Queer communities in smaller centres face both challenges and great opportunities to document their history, a trio of activists and historians told a crowd gathered for a panel discussion at Halifax’s Spring Garden Road Public Library on Tuesday.
The activists agreed that parts of the queer history of Nova Scotia remain hard to pin down because many of the early community leaders chose anonymity and because chunks of the history simply weren’t preserved.
On the other hand, in the smaller communities of Nova Scotia, it can be easier to trace the witnesses and history-makers and compile oral histories.
Daniel MacKay, who publishes Halifax’s queer magazine Wayves
, started up the LGBT Halifax Encyclopedia
, a wiki where anyone can post articles about the local gay community.
“The goal of the project is to have a page for every person, place, thing and event that is of significance to the Halifax gay community ever,” MacKay says. “We have pages that go back to the 1892 visit of Oscar Wilde to Halifax, and at the other end of the spectrum, when we have a drag event and someone’s crowned Miss Halifax at 1am, by 3am the wiki is updated.”
The modest but surprisingly comprehensive website is a treasure trove of stories from the city’s rich queer history. Everything from an index of present and historical queer-owned businesses in the city to a catalogue of the city’s drag queens is available across more than 1,500 pages. There are even sections for writers to post original fiction and humour.
But MacKay laments the largest gap in his project.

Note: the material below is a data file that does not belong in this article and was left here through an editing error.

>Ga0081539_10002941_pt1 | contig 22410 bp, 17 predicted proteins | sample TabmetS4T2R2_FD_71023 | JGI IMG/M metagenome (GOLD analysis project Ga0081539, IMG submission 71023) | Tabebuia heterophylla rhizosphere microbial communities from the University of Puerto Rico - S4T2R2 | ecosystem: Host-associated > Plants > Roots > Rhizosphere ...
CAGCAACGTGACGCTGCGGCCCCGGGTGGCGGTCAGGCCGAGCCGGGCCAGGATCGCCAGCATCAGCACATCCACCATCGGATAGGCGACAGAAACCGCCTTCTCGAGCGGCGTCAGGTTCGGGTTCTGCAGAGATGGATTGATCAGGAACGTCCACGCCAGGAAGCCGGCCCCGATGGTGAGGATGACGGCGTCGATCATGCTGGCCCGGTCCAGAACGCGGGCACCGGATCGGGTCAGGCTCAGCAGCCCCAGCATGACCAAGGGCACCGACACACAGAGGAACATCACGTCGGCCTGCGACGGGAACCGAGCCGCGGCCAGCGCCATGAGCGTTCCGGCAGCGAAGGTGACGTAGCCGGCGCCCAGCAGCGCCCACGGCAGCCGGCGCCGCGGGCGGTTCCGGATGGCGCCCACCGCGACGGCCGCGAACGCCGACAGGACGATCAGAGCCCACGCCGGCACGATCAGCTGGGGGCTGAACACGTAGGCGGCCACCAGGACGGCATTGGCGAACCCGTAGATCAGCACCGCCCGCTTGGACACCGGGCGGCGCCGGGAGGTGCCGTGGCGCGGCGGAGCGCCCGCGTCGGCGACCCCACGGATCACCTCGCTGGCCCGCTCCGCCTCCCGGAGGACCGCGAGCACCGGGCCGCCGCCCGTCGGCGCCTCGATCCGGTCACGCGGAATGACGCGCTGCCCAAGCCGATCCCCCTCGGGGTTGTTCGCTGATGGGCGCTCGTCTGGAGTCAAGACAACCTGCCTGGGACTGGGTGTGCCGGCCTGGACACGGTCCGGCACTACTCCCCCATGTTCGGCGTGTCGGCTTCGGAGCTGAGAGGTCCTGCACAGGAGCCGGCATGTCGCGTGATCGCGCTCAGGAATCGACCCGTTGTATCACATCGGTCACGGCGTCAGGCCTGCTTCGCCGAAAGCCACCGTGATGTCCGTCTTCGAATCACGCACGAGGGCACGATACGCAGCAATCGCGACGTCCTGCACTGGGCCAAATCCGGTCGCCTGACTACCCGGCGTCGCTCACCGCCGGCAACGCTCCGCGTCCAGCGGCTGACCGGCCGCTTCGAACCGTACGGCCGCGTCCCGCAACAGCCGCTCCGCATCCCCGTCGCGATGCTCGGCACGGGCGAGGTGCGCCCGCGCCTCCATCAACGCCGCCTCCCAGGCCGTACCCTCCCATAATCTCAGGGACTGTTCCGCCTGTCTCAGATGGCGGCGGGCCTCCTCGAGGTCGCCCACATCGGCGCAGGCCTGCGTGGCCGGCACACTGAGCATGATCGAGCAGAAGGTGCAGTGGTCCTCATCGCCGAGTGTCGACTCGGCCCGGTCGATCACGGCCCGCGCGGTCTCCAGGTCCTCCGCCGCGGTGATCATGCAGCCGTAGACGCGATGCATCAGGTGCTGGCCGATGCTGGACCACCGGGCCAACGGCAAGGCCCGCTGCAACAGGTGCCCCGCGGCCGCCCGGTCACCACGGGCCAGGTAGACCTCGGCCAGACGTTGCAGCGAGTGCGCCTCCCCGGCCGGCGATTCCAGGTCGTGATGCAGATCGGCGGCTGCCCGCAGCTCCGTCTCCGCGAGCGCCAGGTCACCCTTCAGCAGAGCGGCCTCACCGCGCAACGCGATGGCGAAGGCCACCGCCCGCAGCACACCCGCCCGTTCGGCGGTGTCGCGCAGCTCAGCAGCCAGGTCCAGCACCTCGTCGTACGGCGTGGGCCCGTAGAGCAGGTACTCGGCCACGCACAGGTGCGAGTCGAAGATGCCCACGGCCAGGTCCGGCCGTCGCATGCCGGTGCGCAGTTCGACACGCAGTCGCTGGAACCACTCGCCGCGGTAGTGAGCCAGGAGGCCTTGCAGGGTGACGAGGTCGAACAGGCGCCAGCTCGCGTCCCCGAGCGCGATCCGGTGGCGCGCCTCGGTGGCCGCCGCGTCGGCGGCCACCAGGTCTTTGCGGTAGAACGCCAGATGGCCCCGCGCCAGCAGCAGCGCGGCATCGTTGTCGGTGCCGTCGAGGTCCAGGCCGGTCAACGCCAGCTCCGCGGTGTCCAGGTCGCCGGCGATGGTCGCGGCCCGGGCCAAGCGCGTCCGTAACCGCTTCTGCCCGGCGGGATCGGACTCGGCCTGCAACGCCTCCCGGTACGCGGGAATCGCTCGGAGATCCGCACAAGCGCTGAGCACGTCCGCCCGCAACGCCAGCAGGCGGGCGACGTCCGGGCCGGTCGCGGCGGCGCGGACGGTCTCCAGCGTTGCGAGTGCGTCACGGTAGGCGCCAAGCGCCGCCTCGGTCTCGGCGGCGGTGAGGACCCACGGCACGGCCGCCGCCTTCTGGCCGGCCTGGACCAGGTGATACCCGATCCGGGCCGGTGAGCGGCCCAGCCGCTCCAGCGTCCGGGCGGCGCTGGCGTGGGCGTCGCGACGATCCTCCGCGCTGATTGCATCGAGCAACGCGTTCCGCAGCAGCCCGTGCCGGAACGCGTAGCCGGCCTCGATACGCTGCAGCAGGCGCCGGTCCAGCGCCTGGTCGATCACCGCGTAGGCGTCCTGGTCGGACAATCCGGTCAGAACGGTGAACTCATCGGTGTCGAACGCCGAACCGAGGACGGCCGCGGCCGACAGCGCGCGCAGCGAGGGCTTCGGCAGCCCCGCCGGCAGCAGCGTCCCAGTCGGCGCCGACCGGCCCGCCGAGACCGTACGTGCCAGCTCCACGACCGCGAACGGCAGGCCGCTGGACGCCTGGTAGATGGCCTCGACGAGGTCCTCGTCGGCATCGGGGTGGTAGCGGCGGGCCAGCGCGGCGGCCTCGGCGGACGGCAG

“The biggest hole is the story about how and why the LGBT community in the early ’70s formed,” he says. “There were also a bunch of social parties in people’s houses in the 1960s.”
Lynn Murphy, a part of the Nova Scotia Rainbow Action Project’s Elderberries
club, says big chunks of queer history are tucked away in community members’ attics and basements and must be brought to light to be preserved.
“It might be flyers or letters or videotaped rehearsals for a drag show, or the first 15 chapters of an unfinished novel about growing up gay in Ketch Harbour,” she says. “This is gay history and primary sources. The cellar and attic are absolutely the wrong place for them. They are unavailable to the public, they’re vulnerable to damage, and they’re vulnerable to becoming part of an estate. Few heirs are interested in preserving Grandma Sue’s years as a lesbian activist.”
Murphy suggests that people donate these artifacts of queer history to a community archive.
“In an archive, the documents will be protected, and they’ll provide a catalogue for searching the materials. Researchers will be able to use your materials to create books and articles,” she says.
Unfortunately, Nova Scotia does not have an archive dedicated to gay and lesbian history.
Murphy suggests that gay and lesbian artifacts can be donated to the municipal or provincial general archives, university or religious organizations’ archives where relevant, or donated to the Canadian Lesbian and Gay Archives
St Mary’s University historian James Morrison says collecting oral histories from queer community members is also an important tactic for preserving queer history.
“Oral history is inclusive history. It’s being used by historians to include people who’d been left out of history. Forty years ago if you went to the archives, you’d end up with only rich white men. Oral history has opened it up to anyone who wants to know about their past,” he says.
Oral histories can also plug the gaps in records that do currently exist. At one point, MacKay noted that there are lots of preserved minutes from activist group meetings where those attending don’t have last names, prompting Murphy to out herself as one of those members.
“Until I retired there were things I would not do. I would not go on TV. I would be ‘Lynn M,'” she says. “Once I was off the job and my parents had died, I didn’t have anything to give up. But that was only four years ago.”